To the north, a cobbled Roman road over Wrynose Bottom can still be traced and another Roman road may have come down the Duddon valley. The rocky promontory of The Hawk, near Broughton Mills has been identified as a Romano-British settlement.
The Vikings arrived in this area by boat, following the courses of the rivers Duddon and Lickle upstream in search of fertile grazing land. Traces of their presence are indicated by local place names such as Seathwaite (‘summer dwelling in a clearing') and Ulpha (‘wolf hill').
Farming was the mainstay of community life, and sheep farming is still an important activity in these valleys. Wool, sheep, cattle and even fish were regularly sold in Broughton, and a cattle market is still held here on alternate weeks. Herdwick sheep, then as now, still graze the upland commons and from time immemorial the local hill farmers met periodically at Walna Scar to return stray sheep and catch up on the local news. The Walna Crag Shepherds Meet still congregates on the first Saturday in November, but now rotates meetings around three local pubs at Torver, Broughton Mills and Seathwaite. Another group of hill farmers have formed a co-operative (Original Cumbrian Wool) to ‘add value' to their home-produced wool by turning it into attractive throws, travel rugs, floor rugs, cushion covers and fabric.
Historically, the occupants of this area took what they needed from the land in order to survive. Attractively banded slates were quarried from Walna Scar, slate is still quarried today at Broughton Moor and Kirkby Moor, and ores of iron and copper were dug out and smelted in local furnaces. Woodlands were worked to provide charcoal as fuel, bobbins for the textile mills and to make oak swill baskets, a locally important industry. Elsewhere the inhabitants dug the nearby mosses for fuel, ground their home-grown corn, tanned their leather and produced quicklime to spread on the acidic soils. All these activities gave rise to a network of footpaths, bridleways and tracks radiating from farms and villages to fields, woods, chapel, mill or quarry which, when combined with the natural beauty of the area, makes Broughton and its surrounding valleys an ideal walking area today.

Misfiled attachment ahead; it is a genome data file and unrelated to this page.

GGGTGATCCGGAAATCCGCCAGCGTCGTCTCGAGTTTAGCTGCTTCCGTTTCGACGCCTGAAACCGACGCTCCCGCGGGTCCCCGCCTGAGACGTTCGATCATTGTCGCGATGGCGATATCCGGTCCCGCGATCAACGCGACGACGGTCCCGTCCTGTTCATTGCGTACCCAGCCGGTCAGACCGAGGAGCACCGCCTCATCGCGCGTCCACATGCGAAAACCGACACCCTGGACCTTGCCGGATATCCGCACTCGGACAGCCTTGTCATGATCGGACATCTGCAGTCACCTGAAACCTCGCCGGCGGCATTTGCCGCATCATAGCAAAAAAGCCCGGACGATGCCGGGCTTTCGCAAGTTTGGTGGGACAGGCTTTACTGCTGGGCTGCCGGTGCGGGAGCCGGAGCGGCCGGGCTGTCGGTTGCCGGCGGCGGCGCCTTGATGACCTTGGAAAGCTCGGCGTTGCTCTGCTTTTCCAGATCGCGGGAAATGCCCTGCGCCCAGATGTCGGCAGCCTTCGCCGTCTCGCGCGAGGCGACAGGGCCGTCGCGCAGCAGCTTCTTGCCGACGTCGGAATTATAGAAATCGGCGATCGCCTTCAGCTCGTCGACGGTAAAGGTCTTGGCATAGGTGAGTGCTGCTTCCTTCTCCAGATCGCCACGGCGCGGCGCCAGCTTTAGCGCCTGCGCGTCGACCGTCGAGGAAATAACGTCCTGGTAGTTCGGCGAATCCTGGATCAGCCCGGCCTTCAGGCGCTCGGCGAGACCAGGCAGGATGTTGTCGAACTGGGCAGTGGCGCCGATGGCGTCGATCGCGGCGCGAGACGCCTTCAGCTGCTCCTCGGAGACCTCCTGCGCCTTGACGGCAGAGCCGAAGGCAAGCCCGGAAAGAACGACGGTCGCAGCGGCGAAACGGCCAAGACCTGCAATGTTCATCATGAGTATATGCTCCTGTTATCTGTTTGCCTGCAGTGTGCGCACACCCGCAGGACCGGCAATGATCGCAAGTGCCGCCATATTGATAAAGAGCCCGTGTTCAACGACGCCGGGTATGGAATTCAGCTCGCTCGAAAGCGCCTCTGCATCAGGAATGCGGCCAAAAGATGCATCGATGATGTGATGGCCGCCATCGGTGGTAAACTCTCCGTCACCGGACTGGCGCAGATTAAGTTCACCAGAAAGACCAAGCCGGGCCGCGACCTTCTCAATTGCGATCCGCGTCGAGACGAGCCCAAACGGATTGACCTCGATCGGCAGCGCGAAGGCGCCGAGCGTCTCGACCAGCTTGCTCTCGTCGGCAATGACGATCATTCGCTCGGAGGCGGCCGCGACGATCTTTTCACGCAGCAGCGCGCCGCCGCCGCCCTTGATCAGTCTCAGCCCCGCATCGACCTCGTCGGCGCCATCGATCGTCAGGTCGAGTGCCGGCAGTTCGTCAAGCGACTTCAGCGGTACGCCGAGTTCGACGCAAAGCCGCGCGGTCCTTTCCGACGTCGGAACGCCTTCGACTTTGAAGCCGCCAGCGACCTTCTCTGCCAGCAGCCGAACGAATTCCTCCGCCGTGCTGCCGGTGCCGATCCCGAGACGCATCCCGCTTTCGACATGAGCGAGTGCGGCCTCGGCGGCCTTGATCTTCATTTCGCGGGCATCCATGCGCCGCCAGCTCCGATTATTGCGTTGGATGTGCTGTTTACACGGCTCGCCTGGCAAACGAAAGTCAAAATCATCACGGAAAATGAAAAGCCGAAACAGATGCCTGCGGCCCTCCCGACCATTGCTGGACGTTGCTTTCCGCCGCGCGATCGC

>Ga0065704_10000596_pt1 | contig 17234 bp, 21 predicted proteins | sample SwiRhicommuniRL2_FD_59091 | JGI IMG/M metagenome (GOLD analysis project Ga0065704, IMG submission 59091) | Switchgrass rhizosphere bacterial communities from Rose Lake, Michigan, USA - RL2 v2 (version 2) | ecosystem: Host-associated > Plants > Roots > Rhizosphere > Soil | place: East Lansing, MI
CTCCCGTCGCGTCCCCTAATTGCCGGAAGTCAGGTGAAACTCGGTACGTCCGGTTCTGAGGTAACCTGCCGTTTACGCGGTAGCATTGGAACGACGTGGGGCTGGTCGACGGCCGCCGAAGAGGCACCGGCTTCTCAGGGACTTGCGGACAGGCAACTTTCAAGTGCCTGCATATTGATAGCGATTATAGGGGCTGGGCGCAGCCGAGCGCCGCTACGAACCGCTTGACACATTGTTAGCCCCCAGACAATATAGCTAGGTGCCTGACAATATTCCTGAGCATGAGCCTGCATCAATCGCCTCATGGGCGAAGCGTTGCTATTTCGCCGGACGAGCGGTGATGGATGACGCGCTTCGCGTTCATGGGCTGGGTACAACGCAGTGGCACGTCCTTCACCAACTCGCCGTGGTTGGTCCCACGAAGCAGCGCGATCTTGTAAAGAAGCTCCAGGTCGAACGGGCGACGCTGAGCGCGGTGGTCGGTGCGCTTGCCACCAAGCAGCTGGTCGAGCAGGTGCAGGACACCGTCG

Broughton-in-Furness was the focus for much of this rural activity. Local trade in wool, cattle, iron ore and copper mining and woodland products built up a thriving town, which was granted its Market Charter in Elizabethan times. On 1st August every year, a proclamation is read out from the steps of the obelisk, warning all to keep the Queen's peace and not to short-change customers. Those that infringed the rules used to be placed in the adjacent stocks. Nearby are the original slate fish slabs where sea fish from Haverigg and freshwater fish from local rivers were sold on market days.
The Market Square was designed by John Gilpin Sawrey, the Lord of the Manor in 1760, in imitation of the elegant Georgian squares of London. The obelisk at its centre was placed there to commemorate the golden jubilee of George III in 1810. The Town Hall, dating from 1766, was once the Market Hall and now houses the Tourist Information Centre and a craft gallery.
Today, Broughton is a thriving small market town with a specialist butchers and grocers, an artisan bakery, two local craft shops and several fine hostelries. Its location and proximity to good transport routes allows easy access to Coniston and the heart of the Lakes as well as to the Furness Peninsulas and Cumbria's west coast.